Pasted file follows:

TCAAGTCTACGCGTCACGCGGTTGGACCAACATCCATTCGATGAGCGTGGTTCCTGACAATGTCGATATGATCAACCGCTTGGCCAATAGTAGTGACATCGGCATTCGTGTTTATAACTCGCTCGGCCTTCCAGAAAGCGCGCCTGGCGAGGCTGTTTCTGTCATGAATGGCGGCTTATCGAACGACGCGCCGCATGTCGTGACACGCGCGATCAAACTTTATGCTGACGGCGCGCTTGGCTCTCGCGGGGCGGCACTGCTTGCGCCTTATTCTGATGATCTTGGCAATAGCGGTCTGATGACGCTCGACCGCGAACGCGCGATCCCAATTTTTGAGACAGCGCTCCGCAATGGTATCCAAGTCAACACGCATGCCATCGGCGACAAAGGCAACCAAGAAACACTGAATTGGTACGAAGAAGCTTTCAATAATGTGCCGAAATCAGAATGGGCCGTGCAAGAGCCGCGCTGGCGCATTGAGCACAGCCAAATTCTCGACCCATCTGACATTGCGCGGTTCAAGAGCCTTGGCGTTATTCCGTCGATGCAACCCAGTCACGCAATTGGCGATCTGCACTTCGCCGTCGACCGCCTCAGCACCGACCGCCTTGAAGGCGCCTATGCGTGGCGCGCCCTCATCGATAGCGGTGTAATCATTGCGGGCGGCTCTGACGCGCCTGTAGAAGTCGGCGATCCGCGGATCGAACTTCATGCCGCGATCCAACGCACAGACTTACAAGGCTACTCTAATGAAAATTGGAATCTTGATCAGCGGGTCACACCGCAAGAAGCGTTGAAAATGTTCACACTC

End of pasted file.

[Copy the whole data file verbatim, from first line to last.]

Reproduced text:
TCAAGTCTACGCGTCACGCGGTTGGACCAACATCCATTCGATGAGCGTGGTTCCTGACAATGTCGATATGATCAACCGCTTGGCCAATAGTAGTGACATCGGCATTCGTGTTTATAACTCGCTCGGCCTTCCAGAAAGCGCGCCTGGCGAGGCTGTTTCTGTCATGAATGGCGGCTTATCGAACGACGCGCCGCATGTCGTGACACGCGCGATCAAACTTTATGCTGACGGCGCGCTTGGCTCTCGCGGGGCGGCACTGCTTGCGCCTTATTCTGATGATCTTGGCAATAGCGGTCTGATGACGCTCGACCGCGAACGCGCGATCCCAATTTTTGAGACAGCGCTCCGCAATGGTATCCAAGTCAACACGCATGCCATCGGCGACAAAGGCAACCAAGAAACACTGAATTGGTACGAAGAAGCTTTCAATAATGTGCCGAAATCAGAATGGGCCGTGCAAGAGCCGCGCTGGCGCATTGAGCACAGCCAAATTCTCGACCCATCTGACATTGCGCGGTTCAAGAGCCTTGGCGTTATTCCGTCGATGCAACCCAGTCACGCAATTGGCGATCTGCACTTCGCCGTCGACCGCCTCAGCACCGACCGCCTTGAAGGCGCCTATGCGTGGCGCGCCCTCATCGATAGCGGTGTAATCATTGCGGGCGGCTCTGACGCGCCTGTAGAAGTCGGCGATCCGCGGATCGAACTTCATGCCGCGATCCAACGCACAGACTTACAAGGCTACTCTAATGAAAATTGGAATCTTGATCAGCGGGTCACACCGCAAGAAGCGTTGAAAATGTTCACACTC